Blogmas: Santa Around the World, Part Two (10)

Wednesday, December 10, 2014


Welcome to Day 10 of Blogmas! If you want to see a running list of my Blogmas posts, you can check them out here. (:

In the U.S. we know him as "Santa Claus" but what's he called in different parts of the world? I did some research and found some pretty neat stuff. Yesterday I covered three legends, which you can check out here, and today I'll cover three more! (:

P.S.: All the stories below came from toptenz.net!

1) Tomte - Scandinavian Countries 

SOURCE

Don't be mistaken, they aren't garden gnomes! The Tomte are, however, said to be small, gnomish creatures that kept watch over family farms. Although they are generally nice, they were also known to have short fuses around those who didn't respect the farms. Over time, the Tomte became assimilated into Christmas traditions and were given more humanlike features to more closely resemble Santa.

However, the modern Tomte, still differ quite a lot from the Santa image. They don't live in the North Pole, their sleigh can't fly, and they aren't fat. Also instead of sneaking through chimneys, the parents of the children dress up like Tomte and give them their gifts in person.


2) Krampus - Austria, Germany and Hungary

Different representations of Krampus (SOURCE)

In these countries, they still have jolly old St. Nick, but with one little twist...he's accompanied by a terrifying, blood-thirsty monster called Krampus, which means "claw," in German. Basically he "takes care" of the naughty kids...and by take care I mean beats them with a birch rod, or if they're lucky, go off with just a warning. In darker versions of the story, Krampus would kidnap the naughty children, put them in a burlap sack and toss them in the river...Not really a jolly fella...


3) Ded Moroz & the Snow Maiden - Russia and other Slavic countries

One depiction of Ded Moroz and Snegurochka (SOURCE)
Let's move on to a happier picture shall we? Ded Moroz, aka "Grandfather Frost," is the Santa of Slavic countries in Eastern Europe. He looks very similar to Santa but instead of reindeer he drives a troika, or a traditional Russian horse-drawn sled. BUT, before he became the "Santa" figure he's known as today, he used to be an evil sorcerer who would kidnap kids and ask for presents as ransom. Over time, however, he reformed and started giving gifts to children to make up for his evil past.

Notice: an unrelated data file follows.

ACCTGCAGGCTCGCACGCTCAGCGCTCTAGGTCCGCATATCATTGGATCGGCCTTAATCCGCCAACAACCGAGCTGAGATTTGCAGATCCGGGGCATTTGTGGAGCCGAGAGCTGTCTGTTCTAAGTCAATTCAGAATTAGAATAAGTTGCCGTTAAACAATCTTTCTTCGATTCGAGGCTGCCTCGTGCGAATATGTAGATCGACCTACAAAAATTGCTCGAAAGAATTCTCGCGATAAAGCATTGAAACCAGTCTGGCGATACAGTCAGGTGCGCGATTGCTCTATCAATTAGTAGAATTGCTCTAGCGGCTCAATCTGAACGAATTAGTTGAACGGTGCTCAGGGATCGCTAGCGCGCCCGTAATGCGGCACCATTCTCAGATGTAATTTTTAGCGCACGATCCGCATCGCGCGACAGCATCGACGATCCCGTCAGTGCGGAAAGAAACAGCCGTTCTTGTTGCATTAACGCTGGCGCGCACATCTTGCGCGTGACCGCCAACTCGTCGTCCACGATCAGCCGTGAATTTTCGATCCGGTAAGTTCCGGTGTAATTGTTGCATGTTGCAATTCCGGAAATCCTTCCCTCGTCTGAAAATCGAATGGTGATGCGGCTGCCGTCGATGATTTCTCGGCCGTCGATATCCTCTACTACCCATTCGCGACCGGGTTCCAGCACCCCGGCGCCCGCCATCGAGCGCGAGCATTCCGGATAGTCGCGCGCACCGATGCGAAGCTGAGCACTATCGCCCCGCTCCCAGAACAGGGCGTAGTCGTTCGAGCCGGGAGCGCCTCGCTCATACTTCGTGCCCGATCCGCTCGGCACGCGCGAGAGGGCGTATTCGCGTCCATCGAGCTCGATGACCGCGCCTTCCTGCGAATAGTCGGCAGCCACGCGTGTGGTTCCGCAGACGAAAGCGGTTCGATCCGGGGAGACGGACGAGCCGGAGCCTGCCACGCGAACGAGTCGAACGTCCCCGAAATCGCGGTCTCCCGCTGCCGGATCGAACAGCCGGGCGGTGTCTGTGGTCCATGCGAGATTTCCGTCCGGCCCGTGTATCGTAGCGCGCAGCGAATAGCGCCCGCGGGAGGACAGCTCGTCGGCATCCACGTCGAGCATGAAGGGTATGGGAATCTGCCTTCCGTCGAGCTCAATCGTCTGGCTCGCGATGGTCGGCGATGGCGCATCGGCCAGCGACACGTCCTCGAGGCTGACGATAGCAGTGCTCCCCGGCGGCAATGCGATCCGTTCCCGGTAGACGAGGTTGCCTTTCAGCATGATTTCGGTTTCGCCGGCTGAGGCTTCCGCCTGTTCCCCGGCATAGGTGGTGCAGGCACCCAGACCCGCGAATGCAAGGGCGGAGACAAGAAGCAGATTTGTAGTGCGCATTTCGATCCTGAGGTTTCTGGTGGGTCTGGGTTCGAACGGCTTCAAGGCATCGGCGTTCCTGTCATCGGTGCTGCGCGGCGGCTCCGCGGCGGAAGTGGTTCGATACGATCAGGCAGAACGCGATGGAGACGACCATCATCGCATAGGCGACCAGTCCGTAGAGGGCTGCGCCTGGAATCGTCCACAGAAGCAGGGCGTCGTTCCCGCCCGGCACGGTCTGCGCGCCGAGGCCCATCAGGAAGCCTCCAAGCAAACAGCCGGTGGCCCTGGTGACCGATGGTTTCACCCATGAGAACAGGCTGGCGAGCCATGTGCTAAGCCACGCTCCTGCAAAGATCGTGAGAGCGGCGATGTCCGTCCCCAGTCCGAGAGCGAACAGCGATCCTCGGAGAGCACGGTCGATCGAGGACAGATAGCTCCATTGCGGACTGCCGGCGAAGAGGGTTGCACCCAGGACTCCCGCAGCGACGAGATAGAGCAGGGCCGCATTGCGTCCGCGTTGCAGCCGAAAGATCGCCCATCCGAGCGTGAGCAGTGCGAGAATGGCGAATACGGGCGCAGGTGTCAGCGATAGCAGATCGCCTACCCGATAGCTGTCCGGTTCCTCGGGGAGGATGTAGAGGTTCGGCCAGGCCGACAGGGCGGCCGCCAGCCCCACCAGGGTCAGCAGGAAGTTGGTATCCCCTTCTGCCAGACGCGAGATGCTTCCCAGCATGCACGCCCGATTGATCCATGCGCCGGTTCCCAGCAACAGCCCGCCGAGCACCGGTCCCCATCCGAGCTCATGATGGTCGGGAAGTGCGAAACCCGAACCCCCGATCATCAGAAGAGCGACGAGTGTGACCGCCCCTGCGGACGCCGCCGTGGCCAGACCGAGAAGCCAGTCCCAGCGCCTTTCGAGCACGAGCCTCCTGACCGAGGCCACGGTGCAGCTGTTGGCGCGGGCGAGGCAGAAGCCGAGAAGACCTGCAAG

Accompanied by his granddaughter Snegurochka, or the "Snow Maiden," Ded Moroz delivers presents on New Year's Eve or New Year's Day and leaves them under the New Year's tree. (WHEW, that was a lot of "New Years"!) In some versions he even shows up at parties and gives the gifts in person.

Hope you guys enjoyed reading these legends about different Santas around the world! Let's go on to the Holiday Comment Challenge! (-:

Holiday Comment Challenge #10: 

Out of the 6 legends, which one is your favorite/most interesting to you?


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6 comments

  1. I absolutely LOVE these posts. Such an amazing idea and very interesting. Totally up my street.

    Danielle xo

    Underland to Wonderland

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    Replies
    1. Thank you so much Danielle, means a lot especially coming from you! (:

      Lots of Love,
      Manpreet

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  2. This post was SO good and so interesting!! I love your blog post! xx

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    1. Thank you so much! :D

      Lots of Love,
      Manpreet

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  3. These were awesome legends, a little on the dark side for most but none the less awesome! I think I like the witch from last post, La Befana, its so cute that she sweeps up around the chimney before she leaves!

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    1. Yeah a lot of them were dark, which kind of doesn't surprise me. Have you heard of the original Disney fairy tales by the Grimm brothers? Those were super twisted. Lol, yeah the La Befana one was nice, and it was interesting because it was a woman! (:

      Lots of Love,
      Manpreet

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